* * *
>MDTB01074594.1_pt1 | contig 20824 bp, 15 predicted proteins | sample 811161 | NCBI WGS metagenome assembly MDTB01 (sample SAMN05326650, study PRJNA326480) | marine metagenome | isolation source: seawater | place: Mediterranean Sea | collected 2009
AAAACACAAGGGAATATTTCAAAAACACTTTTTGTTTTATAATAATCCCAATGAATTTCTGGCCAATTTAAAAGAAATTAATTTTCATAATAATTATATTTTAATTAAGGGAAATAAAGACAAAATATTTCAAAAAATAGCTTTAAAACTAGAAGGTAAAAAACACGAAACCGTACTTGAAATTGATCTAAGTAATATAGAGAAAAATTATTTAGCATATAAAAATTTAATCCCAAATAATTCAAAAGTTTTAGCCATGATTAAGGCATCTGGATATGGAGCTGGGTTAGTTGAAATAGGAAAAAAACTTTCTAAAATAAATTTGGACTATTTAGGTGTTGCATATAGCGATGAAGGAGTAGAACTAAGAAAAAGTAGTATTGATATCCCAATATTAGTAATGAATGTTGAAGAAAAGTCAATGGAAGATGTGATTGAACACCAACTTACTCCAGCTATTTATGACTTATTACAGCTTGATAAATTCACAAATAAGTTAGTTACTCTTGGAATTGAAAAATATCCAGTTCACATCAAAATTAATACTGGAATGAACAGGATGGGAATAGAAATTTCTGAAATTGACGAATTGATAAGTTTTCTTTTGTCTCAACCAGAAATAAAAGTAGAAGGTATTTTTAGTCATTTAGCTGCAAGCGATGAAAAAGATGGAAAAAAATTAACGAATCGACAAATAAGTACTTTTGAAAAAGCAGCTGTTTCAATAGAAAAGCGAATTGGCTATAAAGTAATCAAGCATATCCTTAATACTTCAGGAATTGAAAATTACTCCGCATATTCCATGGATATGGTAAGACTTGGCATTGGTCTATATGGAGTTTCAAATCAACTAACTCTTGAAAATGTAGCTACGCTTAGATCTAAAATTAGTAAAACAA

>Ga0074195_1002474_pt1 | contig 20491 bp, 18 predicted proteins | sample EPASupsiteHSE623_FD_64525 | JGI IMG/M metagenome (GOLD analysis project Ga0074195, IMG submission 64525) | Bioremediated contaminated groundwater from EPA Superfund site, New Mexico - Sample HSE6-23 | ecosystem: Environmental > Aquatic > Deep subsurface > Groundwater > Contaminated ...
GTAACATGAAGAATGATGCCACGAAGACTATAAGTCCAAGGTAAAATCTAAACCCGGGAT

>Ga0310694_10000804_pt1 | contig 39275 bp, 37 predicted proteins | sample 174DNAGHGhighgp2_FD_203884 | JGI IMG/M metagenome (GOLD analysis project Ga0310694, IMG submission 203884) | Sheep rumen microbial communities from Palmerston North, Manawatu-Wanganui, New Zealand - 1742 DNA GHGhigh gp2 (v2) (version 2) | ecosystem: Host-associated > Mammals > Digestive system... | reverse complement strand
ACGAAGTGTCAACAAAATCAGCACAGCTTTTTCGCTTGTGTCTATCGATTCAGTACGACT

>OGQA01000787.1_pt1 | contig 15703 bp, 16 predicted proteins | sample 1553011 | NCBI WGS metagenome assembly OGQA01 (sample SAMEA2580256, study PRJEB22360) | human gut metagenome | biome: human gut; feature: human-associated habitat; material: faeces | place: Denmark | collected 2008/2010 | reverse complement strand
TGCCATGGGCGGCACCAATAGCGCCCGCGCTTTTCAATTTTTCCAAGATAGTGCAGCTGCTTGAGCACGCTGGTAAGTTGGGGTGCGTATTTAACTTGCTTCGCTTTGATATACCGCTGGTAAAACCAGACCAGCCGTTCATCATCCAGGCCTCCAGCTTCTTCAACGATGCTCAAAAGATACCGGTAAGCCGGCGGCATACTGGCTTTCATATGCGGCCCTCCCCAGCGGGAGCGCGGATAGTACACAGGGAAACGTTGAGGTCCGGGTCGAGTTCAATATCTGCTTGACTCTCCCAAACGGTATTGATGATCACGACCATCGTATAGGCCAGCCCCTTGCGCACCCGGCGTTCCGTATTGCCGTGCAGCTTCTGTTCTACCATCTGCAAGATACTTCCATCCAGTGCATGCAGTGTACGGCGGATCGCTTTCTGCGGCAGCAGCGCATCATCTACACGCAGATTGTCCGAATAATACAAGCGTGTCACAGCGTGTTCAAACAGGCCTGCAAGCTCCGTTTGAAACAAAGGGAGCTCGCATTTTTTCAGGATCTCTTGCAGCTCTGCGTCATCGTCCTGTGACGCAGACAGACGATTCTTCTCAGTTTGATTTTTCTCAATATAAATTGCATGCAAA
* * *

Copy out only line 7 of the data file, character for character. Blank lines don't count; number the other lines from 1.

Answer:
>OGQA01000787.1_pt1 | contig 15703 bp, 16 predicted proteins | sample 1553011 | NCBI WGS metagenome assembly OGQA01 (sample SAMEA2580256, study PRJEB22360) | human gut metagenome | biome: human gut; feature: human-associated habitat; material: faeces | place: Denmark | collected 2008/2010 | reverse complement strand